Wyoming

We entered the northeast corner of Wyoming and stopped to camp at Belle Fourche River Campground in the Devils Tower National Monument. The igneous rock formation is nearly 900 feet from base to the top. We spotted a couple of climbers on the top from our campsite. It’s definitely one of the unique structures in nature. How it formed is still being discussed, a volcanic plug being the most accepted. That the rock cooled into the geometric strands is what is interesting to see up close.

We left Devils Tower and made our way to Buffalo, WY, where I took the blacksmithing class during last year’s trip. In Gillette, WY we ran into a young guy who was doing a live webcast travel blog as we pulled into the gas station. I think he was a little excited seeing an Earthroamer because he kept telling me how awesome our vehicle is. It’s good to see others out on the road and experiencing this beautiful country.

We stopped in Buffalo to say high to my instructor and his wife. It was David’s B-day so we stayed for a great shrimp boil and some Rainier Beer (had to if you’re a Longmire fan). Buffalo is the city Durant, WY is based upon for the Longmire books and TV show. Another student blacksmith from Portland had just finished his class and was discussing which of his two new forged hammers he was sleeping with that night – it’s a blacksmith thing.

We stayed the night at the Mountain View Campground. In the morning we jumped over the Bighorn Mountains and made our way to Thermopolis for a nice afternoon soak in the hot springs.
We then made our way to the Wind River Valley near Crowheart, WY where friends own some gorgeous land along the river.

Bert and Leigh retired from the cattle business in Wisconsin, but keep some longhorns on their land as pets now.

We gathered there with friends and family of Bert and Leigh to watch the eclipse. Their place was right on the center of the totality path. One group of photographers had an impressive collection of equipment, including a quad-rotor drone with a camera.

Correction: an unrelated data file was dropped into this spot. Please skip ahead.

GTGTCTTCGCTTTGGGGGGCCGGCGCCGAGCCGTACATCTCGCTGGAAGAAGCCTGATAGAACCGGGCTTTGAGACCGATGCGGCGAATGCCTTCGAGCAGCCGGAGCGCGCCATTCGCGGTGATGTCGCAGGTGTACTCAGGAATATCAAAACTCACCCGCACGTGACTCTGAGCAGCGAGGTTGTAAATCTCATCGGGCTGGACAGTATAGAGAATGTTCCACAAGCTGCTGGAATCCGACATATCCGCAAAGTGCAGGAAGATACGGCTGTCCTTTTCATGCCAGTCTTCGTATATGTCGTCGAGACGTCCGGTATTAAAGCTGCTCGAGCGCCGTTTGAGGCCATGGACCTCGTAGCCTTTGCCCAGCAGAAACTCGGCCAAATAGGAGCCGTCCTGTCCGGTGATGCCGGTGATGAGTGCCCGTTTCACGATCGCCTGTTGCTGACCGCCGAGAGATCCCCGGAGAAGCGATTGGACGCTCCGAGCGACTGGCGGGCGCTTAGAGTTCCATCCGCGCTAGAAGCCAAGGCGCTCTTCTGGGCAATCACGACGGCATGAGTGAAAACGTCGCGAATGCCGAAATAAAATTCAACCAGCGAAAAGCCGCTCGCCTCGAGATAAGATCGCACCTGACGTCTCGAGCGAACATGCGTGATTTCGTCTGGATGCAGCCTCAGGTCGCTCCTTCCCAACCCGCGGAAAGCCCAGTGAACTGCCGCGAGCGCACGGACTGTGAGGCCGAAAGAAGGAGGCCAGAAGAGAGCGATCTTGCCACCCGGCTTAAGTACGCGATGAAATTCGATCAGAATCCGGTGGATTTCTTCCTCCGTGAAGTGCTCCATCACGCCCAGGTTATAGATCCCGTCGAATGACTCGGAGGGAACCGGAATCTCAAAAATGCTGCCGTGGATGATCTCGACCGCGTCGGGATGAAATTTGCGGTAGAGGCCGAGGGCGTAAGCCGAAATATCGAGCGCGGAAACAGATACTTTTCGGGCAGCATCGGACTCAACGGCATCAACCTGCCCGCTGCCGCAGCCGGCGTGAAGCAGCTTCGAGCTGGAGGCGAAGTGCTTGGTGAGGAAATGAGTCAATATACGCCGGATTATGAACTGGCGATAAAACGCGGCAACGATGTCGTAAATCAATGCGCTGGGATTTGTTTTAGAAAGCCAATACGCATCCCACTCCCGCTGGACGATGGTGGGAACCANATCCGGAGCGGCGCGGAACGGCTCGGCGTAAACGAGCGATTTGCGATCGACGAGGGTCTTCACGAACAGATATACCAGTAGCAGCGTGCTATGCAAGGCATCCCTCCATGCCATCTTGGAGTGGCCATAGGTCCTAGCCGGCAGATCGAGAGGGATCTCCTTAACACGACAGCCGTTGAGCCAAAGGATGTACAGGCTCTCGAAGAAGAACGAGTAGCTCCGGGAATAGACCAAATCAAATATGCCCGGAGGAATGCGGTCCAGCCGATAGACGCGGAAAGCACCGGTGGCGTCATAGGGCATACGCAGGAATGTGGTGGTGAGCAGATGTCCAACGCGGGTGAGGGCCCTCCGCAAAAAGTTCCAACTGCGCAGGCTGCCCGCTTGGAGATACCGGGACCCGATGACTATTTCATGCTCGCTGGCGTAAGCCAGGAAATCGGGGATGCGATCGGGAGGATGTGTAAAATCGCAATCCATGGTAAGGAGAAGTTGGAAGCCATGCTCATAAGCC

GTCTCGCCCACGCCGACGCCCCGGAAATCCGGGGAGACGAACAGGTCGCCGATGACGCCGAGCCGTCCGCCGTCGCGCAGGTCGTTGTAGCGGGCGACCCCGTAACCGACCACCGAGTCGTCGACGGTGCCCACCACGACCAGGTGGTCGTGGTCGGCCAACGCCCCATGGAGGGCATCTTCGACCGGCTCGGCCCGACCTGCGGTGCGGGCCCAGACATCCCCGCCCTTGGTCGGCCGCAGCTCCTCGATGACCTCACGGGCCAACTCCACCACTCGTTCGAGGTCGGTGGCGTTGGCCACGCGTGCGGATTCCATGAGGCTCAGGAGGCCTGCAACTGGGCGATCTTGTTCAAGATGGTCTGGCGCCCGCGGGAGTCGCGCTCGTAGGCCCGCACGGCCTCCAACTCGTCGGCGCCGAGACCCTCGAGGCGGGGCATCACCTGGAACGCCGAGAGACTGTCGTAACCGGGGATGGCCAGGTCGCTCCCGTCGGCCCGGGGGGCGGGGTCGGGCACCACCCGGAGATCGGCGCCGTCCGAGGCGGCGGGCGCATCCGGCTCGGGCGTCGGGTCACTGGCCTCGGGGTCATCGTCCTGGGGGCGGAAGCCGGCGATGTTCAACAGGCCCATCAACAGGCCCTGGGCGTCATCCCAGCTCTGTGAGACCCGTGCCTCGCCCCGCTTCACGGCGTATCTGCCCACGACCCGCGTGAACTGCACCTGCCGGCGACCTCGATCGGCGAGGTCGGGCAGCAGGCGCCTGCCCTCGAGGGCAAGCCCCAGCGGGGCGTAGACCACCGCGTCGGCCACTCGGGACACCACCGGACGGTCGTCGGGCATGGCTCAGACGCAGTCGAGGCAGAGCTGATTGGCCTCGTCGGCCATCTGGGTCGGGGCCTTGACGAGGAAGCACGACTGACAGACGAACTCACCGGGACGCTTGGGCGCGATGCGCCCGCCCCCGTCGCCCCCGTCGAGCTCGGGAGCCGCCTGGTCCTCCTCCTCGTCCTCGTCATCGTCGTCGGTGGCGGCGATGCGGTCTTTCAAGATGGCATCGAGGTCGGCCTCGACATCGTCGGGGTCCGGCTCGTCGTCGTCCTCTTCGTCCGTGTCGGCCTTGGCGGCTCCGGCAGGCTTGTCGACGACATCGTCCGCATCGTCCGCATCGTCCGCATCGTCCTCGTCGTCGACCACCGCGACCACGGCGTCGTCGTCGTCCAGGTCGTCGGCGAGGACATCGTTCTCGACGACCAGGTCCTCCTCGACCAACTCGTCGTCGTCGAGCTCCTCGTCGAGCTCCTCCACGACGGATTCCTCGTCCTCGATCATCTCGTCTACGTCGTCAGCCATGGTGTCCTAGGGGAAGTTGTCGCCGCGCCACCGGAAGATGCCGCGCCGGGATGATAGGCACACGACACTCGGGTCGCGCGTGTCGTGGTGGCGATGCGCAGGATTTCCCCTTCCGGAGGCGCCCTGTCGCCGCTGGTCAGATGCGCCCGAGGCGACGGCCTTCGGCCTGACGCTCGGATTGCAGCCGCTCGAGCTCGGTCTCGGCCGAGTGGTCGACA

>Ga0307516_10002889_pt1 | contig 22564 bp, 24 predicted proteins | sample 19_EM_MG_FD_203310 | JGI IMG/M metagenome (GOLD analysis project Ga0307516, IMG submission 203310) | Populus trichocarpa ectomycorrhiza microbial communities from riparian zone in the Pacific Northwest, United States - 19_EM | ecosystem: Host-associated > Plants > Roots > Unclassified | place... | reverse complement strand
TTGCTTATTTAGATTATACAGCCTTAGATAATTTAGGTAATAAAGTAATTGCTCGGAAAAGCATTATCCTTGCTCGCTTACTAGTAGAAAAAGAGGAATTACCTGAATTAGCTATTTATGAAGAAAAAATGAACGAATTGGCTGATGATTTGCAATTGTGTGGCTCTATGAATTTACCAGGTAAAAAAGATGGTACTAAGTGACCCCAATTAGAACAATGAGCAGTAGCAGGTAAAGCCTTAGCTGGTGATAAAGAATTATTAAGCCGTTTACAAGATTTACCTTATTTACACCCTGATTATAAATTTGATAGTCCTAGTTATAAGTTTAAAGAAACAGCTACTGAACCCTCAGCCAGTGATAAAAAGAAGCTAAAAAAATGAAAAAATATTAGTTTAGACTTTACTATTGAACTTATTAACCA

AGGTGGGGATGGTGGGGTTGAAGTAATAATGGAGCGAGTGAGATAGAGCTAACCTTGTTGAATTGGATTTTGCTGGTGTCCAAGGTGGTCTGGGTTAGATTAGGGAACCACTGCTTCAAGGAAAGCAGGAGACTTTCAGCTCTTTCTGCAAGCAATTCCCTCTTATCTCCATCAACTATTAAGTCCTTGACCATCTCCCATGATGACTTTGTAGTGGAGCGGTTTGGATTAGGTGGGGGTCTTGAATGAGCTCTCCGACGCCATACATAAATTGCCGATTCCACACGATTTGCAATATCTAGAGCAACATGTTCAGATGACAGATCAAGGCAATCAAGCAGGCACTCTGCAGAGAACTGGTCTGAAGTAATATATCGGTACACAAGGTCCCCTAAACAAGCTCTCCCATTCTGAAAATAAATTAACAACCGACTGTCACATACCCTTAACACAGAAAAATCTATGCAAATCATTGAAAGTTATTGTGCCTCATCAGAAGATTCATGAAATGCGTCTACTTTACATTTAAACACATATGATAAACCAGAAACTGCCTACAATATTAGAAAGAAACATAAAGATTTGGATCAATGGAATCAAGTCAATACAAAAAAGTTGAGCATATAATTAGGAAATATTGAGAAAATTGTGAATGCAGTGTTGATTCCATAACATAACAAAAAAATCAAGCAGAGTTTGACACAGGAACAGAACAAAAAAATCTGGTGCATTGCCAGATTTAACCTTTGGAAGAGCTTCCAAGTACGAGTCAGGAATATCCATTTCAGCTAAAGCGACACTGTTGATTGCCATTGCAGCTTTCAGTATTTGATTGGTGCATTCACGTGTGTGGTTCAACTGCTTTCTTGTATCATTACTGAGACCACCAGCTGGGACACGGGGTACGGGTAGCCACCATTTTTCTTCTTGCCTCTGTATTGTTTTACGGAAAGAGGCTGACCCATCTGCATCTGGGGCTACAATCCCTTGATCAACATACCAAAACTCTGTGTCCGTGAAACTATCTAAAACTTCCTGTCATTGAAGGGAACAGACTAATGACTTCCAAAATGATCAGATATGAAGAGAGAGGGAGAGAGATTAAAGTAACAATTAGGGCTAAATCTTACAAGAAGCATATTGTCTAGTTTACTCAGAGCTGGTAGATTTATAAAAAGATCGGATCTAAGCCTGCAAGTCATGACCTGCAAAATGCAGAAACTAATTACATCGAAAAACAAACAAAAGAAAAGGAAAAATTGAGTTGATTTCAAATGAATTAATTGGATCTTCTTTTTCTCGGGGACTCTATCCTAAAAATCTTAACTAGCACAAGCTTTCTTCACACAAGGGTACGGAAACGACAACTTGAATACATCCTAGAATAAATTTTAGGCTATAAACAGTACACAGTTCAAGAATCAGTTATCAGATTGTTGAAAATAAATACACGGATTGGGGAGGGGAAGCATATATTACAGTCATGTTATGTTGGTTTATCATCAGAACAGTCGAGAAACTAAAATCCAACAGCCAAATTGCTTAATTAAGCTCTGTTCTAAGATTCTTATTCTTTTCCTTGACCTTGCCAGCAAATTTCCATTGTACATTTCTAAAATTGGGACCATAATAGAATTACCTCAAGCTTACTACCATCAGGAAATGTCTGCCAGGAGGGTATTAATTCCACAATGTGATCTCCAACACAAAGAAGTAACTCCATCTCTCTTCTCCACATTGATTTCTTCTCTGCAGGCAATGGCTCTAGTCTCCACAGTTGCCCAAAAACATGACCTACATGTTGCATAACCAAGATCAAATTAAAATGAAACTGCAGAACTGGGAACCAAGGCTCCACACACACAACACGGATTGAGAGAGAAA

We weren’t sure what to expect with the eclipse. I tried to shoot photos through my eclipse glasses during the transition, but that didn’t work.

We parked ourselves in one of the pastures and watched the sunlight and heat slowly go away over the hour during the transition from this….

To this…..

Because we were on the centerline we saw the totality for about 2 minutes and 20 seconds. It was very awesome, and at the same time somewhat eerie, to watch the sun disappear.

The light through the trees showed the partial coverage transition period and the crescent shape made from the sun and moon. It was amazing how after the totality that less than 1% of sunlight was again too much light to see up without glasses. I guess that is what made the totality so unique – the daylight was gone.

We stayed at Bert and Leigh’s for a few days after the eclipse. I helped Bert with a few chores and got to drive his dump truck while he picked up a few wood piles around his place that had been recently cut.
We also explored the area. We drove up Whiskey Mountain and found some petroglyphs.

And the view from near the top was beautiful. We hiked the trail at the base of the glacier-formed valley from the parking lot you can see in the photo. The largest glacier field in the lower 48 states in on the far mountain tops, covering 100s of square miles still.

The trail ran up to a series of lakes and a nice river that was cascading down the cracks in the rocks.

The views in the area were incredible.

Bert drove his truck up the adjacent hillside and the drive was a lot of fun.

The next day we did a short trip to Jackson, WY, passing the Tetons on the way.

If you have never been to Jackson, they have a town square with these huge antler entryways at each corner.